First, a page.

The United Nations Secretary General’s Special Envoy Huang Xia has told the Security Council that there are good grounds for hope and optimism in the Great Lakes region despite persistent security and socio-economic concerns.
Xia was presenting the Secretary General’s latest report on the implementation of the Peace, Security and Cooperation Framework.
The report notes the positive developments in the region including the peaceful transfer of power in the Democratic Republic of Congo (DRC) and the recent rapprochement between Rwanda and Uganda but also flags continued concerns related to human rights, humanitarian needs and security challenges that persist in eastern Congo and some neighbouring states.
Xia sounded an optimistic note for the region. This is in large part due to the positive political momentum in the DRC and a reduction in regional tensions between Rwanda and Uganda.
“The Great Lakes region is more than ever before in recent history resolutely committed to pursuing stability for itself. Important steps have been taken in the implementation of the framework agreement, thanks in particular to the peaceful transfer of power that we saw in the DRC and thanks also to the reaffirming by the leaders of the region of their determination to tackle together the existing obstacles standing in the way of the desired stability.”
However, challenges remain in the east of the country due to continued threats by armed groups, an Ebola outbreak further complicated by the prevalence of cholera and measles in the region and human rights and humanitarian concerns both within the DRC, but also in South Sudan, the Central African Republic and Burundi – a country situation raised by United States Ambassador Kelly Craft.
“In Burundi, we remain concerned about continued restrictions on freedom of assembly and expression as well as attacks on opposition political parties. We remind the government of Burundi that peaceful, free, fair and transparent election in 2020 are the basis for normalization of relations with the United States and other members of the international community.”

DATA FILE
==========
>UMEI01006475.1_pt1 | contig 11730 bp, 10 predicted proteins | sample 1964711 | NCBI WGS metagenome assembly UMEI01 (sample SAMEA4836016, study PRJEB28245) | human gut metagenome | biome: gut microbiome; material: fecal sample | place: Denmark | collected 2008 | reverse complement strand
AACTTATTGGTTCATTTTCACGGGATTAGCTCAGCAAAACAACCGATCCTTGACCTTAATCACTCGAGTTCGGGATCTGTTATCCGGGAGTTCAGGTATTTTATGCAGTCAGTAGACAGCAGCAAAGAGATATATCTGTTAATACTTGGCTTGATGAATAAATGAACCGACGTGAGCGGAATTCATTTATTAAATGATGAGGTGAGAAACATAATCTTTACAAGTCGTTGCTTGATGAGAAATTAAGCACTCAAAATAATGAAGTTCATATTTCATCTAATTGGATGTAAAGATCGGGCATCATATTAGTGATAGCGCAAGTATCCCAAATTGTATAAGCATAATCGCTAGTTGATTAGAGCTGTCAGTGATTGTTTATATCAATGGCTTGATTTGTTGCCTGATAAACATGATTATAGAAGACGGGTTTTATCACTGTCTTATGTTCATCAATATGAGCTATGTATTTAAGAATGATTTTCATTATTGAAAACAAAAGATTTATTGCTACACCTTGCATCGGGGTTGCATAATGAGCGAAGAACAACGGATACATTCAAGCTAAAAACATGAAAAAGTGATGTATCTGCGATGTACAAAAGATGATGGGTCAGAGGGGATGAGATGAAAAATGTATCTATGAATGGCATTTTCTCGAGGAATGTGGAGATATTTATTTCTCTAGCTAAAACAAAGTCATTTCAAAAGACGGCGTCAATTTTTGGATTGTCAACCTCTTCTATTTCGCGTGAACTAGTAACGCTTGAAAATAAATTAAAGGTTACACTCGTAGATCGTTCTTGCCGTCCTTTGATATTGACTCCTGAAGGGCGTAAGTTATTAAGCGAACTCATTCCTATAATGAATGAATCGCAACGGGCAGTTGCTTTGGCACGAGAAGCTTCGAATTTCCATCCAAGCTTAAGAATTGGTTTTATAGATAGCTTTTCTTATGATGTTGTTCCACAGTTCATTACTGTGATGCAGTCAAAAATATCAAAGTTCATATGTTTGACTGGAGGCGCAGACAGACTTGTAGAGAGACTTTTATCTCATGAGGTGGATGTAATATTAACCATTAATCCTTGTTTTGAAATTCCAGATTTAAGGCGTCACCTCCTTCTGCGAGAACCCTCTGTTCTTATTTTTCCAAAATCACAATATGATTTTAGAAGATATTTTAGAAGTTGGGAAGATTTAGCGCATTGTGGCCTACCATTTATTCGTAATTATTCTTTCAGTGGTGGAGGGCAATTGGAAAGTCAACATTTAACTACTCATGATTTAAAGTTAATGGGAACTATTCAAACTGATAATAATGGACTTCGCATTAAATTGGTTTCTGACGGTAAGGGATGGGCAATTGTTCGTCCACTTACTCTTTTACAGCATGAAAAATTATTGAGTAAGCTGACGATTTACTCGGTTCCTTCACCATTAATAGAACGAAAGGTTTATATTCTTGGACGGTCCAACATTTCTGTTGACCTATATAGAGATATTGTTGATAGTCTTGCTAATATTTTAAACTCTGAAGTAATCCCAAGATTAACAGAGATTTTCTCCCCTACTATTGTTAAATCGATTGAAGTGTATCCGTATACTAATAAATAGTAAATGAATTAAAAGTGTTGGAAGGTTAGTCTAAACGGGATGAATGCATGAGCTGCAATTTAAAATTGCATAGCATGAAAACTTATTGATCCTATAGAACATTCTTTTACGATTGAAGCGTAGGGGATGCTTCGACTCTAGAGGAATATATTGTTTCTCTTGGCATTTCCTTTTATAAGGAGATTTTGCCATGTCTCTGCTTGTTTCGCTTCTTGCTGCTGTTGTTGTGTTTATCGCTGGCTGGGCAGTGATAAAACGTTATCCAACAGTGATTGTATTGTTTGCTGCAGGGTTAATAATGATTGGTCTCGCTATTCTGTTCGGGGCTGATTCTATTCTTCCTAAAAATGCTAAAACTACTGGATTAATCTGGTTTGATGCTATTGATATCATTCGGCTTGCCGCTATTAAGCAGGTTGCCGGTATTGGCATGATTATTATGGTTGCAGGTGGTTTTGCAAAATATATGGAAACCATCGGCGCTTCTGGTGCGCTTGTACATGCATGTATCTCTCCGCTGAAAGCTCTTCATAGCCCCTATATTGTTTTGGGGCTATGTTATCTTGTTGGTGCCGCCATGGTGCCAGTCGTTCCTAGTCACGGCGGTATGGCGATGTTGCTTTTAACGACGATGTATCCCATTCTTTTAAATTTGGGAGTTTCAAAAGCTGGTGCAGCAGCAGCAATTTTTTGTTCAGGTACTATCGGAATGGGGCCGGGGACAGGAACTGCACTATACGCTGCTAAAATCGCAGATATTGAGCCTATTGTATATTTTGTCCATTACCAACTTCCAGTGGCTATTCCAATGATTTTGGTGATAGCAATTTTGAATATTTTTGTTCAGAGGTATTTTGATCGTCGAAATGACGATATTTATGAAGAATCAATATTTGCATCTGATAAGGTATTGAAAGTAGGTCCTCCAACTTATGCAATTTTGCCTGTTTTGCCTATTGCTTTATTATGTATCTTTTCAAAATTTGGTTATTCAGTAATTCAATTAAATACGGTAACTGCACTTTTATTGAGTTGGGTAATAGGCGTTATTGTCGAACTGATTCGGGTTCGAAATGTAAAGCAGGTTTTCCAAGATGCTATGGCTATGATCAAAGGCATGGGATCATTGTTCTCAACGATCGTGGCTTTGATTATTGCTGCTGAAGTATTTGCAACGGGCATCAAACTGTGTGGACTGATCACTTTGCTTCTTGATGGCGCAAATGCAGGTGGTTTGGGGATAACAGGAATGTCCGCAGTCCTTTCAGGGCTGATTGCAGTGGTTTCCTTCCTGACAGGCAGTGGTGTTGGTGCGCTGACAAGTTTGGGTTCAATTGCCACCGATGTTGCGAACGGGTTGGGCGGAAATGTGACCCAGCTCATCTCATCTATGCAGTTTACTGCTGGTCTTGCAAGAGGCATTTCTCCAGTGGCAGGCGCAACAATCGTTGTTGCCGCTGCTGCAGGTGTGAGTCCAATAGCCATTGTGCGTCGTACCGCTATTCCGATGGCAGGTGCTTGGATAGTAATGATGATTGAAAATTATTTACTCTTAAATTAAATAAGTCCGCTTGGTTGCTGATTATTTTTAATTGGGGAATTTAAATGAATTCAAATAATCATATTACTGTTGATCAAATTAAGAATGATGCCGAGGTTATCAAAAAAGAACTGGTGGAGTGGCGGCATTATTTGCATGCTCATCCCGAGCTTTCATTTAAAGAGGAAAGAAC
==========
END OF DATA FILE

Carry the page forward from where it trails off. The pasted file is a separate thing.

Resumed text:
South Africa’s Ambassador Jerry Matjila pointed to the recent face-to-face meeting between President Salva Kiir and opposition leader Riek Machar in South Sudan as a step in the right direction.
“There is a need for continued dialogue as it will aide in unlocking the political impasse, which has stalled the implementation of the Revitalised Peace Agreement. It is our view and experience that a region that is politically stable serves as a foundation for regional economic integration. We, thus, reiterate our position on the need to curb persistent illicit exploitation and trade in natural resources, which undermines the proper management of these resources. In addition, it is critical to ensure that there is increased cooperation amongst Great Lakes countries in eliminating armed groups by focusing on an inclusive and coordinated SSR and DDR process.”
Several council members highlighted the need for economic development as key to stability, but warned that investments must be accompanied by other actions.
“Economic development is really key as is highlighted in the report, but of course, it should also be accompanied by good governance, respect for human rights and of course, peace and security. So, there should be a new effort to be made in order to tackle the violence, especially of DRC,” says Belgium’s Ambassador Marc Pecsteen de Buytswerve.
In the Central African Republic, the Secretary-General’s report expresses concern about the commitment of some of the 14 armed groups that signed the Political Peace Agreement on 6 February to implementing the said accord while almost 2 million people suffer from severe food shortages there.